NEW YORK – BioMérieux executives on Wednesday highlighted recent and upcoming product launches expected to drive long-term growth in its molecular, microbiology, and immunoassay businesses, with a particular eye toward point-of-care testing.
In a conference call with investors to recap its fourth quarter and full-year results, BioMérieux CEO Alexandre Mérieux said the firm has "a very healthy pipeline of new solutions, systems, and menu, which will help us fuel growth for upcoming years."
Chief among these is the company's new SpotFire molecular diagnostics system, which obtained 510(k) clearance from the US Food and Drug Administration along with a CLIA waiver earlier this month.
The sample-to-answer system has several features designed for the point-of-care market, including high multiplexing and 15-minute time to results, and will run an anticipated five-target respiratory virus panel that includes a rhinovirus/enterovirus target and is potentially reimbursable in an outpatient setting.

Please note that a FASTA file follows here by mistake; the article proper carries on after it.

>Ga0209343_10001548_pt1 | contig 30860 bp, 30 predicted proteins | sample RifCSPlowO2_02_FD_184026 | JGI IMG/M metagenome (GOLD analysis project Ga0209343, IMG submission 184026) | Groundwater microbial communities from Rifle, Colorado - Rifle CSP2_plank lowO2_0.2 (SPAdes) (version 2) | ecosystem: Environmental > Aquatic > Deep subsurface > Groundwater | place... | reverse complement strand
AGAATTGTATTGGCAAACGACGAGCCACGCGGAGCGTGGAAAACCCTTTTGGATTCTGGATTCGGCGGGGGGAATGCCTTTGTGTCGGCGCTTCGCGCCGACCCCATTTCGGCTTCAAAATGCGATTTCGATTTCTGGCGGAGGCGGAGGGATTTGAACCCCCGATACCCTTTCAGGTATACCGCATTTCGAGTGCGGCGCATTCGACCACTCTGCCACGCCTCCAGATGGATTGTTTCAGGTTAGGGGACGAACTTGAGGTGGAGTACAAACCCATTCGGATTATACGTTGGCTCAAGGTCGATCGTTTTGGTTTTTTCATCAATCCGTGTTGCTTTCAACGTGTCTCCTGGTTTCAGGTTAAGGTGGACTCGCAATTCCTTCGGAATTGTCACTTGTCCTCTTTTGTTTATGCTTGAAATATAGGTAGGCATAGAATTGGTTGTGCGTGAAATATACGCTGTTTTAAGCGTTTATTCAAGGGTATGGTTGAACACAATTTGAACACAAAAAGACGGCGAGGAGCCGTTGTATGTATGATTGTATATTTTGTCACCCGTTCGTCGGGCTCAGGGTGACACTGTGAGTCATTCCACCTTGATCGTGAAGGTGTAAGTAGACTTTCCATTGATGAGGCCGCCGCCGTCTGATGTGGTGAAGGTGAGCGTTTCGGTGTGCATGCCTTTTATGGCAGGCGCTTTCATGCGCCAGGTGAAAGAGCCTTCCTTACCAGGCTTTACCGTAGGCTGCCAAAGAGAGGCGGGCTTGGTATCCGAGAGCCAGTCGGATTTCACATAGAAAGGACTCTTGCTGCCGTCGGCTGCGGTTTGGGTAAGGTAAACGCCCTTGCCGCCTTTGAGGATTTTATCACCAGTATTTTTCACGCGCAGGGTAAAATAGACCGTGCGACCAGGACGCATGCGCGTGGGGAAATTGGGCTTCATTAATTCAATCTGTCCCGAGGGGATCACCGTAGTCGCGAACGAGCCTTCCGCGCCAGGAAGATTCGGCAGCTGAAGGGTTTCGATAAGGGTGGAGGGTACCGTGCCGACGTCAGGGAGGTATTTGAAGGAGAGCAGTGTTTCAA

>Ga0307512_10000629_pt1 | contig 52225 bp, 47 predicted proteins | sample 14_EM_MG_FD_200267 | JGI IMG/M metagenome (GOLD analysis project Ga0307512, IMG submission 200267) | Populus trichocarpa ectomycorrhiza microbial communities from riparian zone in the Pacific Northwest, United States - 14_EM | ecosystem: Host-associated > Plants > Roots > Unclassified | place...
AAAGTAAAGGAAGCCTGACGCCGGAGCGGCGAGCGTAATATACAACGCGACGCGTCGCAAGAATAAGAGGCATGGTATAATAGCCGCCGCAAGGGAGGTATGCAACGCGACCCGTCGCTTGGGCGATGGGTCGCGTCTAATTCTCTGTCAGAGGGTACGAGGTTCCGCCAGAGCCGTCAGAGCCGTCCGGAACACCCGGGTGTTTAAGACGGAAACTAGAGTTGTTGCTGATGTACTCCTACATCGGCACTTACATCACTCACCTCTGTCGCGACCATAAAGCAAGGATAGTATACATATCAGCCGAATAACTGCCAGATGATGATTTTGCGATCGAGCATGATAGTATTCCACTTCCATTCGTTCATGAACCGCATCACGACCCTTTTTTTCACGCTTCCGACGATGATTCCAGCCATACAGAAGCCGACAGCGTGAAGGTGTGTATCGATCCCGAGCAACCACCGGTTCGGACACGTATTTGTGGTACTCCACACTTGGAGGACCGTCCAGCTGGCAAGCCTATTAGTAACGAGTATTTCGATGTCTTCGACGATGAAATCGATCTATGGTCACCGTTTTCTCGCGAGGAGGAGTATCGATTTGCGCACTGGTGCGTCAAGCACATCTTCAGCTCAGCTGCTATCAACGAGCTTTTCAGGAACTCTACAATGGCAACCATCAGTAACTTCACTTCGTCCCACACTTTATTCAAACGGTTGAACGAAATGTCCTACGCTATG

Mérieux said on the call that the company will initially launch SpotFire in the US and will manufacture it on the same lines as the firm's FilmArray systems.
"It is a way for us to enter into the field of decentralized testing — this is CLIA waived, which means it can be used outside of the hospital," Mérieux said.
Pierre Boulud, the firm's chief operating officer and executive VP of clinical operations, said on the call that SpotFire also promises to expand the firm's respiratory testing footprint and allow it to enter the "low-plex" frontline testing market.
Boulud said that SpotFire will also strengthen the company's BioFire molecular testing franchise and that the firm expects SpotFire to bring in more than €400 million (currently $422 million) in annual revenues as soon as 2027. To put this in perspective, that is nearly as large as the firm's total immunoassay business in 2022.
Mérieux noted that the current size of the frontline low-plex molecular testing market is "massive," and includes competition from the Cepheid GeneXpert, Roche Liat, and Abbott IDNow. The market is about four times larger than the high-plex syndromic testing market, he said.